As I was mulling over possible blog topics for another top ten list for Nerdy, my students came up an idea for me: Their top ten favorite read alouds of our year – so far. (They said I had to add “so far” because, as they said, Mrs. S, we aren’t even halfway through our year!)
My classes consist of three sections of reading daily. I also teach my own class writing. As part of our mini-lessons I often read aloud- novels, articles, picture books- and I try and remember to record our reading on a chart we have hanging in our classroom.
Today I asked my students to pick their three favorites of the year. Here’s what they came up with:
10. The One and Only Ivan by Katherine Applegate
I think it’s fascinating that this title made the list. Only my class voted for it – I haven’t read it to the other two. AND I just started reading it this week. To say they are hooked is an understatement.
9. Boy + Bot by Ame Dyckman
This is a book I hold close to my heart. I love the story, the characters, the illustrations – everything. The kids know that and share my feelings. We also read this one for the Sharp-Schu October book club on Twitter.
8. Chloe and the Lion by Mac Barnett
The kids love how the author talks to you in this book. They laugh each time Adam draws the bow on Mac. Hilarious read aloud.
7. Liar & Spy by Rebecca Stead
Similar to IVAN, this book has only been read to my own class. We finished this book last week and it made the list for the majority of my students. We loved Georges and the journey he was on through the book. Great discussions came out of this read aloud.
6. Good News Bad News by Jeff Mack
Such a simple book but great for teaching inferring. I read this in the first two weeks of school. I shared with my students that I connected because one character was like me, one like my husband. They all quickly guessed that I was the rabbit. Thrilled they still remember it fondly.
5. Creepy Carrots by Aaron Reynolds
I just read this book last week in time for Halloween. The kids were hooked! They made amazing predictions, inferences, and connections as I read. And, I should note, my second grade son shared it with his class and they loved it as well.
4. It’s A Book by Lane Smith
Let’s not kid ourselves here, anytime you can get your teacher to say jackass out loud, we have a sure-fire hit. They love this book – and the monkey’s expressions are priceless. We’ve read this one again and again.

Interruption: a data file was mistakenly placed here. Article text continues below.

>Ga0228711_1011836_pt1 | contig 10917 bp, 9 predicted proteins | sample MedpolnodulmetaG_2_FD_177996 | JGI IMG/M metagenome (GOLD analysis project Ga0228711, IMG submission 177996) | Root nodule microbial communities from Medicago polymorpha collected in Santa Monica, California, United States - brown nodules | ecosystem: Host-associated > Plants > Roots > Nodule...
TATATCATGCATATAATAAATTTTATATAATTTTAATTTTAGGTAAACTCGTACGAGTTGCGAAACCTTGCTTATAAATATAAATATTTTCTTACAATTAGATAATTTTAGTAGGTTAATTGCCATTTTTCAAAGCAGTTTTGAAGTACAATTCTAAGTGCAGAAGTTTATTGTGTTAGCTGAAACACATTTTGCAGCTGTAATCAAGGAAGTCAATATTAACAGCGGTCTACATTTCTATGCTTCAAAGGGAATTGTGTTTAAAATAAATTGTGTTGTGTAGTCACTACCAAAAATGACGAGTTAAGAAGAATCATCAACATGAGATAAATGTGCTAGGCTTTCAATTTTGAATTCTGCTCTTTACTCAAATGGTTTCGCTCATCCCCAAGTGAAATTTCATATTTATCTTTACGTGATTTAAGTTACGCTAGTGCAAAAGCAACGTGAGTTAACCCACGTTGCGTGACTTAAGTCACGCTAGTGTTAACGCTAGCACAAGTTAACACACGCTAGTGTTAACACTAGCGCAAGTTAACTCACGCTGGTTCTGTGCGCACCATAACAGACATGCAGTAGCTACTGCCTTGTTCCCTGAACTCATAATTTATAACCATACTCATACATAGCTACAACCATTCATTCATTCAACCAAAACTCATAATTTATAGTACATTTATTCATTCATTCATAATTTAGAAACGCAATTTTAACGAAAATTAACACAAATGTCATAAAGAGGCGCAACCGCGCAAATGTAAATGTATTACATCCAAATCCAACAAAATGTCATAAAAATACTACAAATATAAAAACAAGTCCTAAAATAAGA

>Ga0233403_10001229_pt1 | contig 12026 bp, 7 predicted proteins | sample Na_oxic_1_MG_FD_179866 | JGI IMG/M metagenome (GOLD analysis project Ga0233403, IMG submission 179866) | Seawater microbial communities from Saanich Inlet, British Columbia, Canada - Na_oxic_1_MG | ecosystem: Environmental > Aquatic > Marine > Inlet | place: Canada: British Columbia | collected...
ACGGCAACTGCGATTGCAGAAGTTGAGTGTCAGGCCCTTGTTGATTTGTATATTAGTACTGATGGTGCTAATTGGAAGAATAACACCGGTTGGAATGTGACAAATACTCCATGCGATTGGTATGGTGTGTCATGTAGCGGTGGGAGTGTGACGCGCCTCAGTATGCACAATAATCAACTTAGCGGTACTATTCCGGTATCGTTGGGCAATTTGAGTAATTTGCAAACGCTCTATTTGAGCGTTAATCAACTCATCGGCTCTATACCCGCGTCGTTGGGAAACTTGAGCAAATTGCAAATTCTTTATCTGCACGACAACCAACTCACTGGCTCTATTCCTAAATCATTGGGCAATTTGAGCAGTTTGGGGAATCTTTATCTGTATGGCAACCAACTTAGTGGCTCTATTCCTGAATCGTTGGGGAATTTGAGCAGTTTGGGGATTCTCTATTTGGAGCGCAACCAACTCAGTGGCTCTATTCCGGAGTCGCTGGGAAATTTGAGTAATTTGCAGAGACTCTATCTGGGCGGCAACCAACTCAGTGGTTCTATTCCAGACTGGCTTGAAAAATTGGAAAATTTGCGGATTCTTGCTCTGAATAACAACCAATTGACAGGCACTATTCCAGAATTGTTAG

TIE for 2 and 3: I Want My Hat Back and This is Not My Hat by Jon Klassen
Well, this is a surprise. Actually, not really. I mean I opened the year reading the first book with a red hat on my head. I went to visit the author and brought back the second. We’ve watched the trailers, discussed the plot, and had a blast with these books. The kids had a hard time picking which one they liked more so most just wrote both.
1. Wonder by R.J. Palacio
This didn’t surprise me at all. 46 out of 70 kids wrote it in as their number one pick. We opened the year with this book in all three classes. I often read it to all 70 kids at once in the first weeks of school. 70 kids in one classroom and you could have heard a pin drop. They still refer to it often and connect to Auggie. Many of them count Wonderopolis as their favorite website because it has the word Wonder in it. This book shaped my classes to start the year and we are all closer as a result.
Well, that’s it! The top ten books for my class as of November this year. I love that seven are picture books. I love that fifth graders are just as mesmerized by good picture books as younger children are. I love that when I asked my students to create this list today their only complaint was that I made them pick three. And I love that we don’t have a day go by in our classroom that some book is not read aloud. How about you? What is your favorite read aloud so far? Please share – we can all add to our lists.
Katherine Sokolowski has taught for fourteen years and currently teaches fifth grade. She is passionate about reading both in her classroom and also with her two sons. When not recommending books to strangers in the library or the bookstore, Katherine can be found writing at her blog: http://readwriteandreflect.blogspot.com/. You can find her on Twitter as @katsok.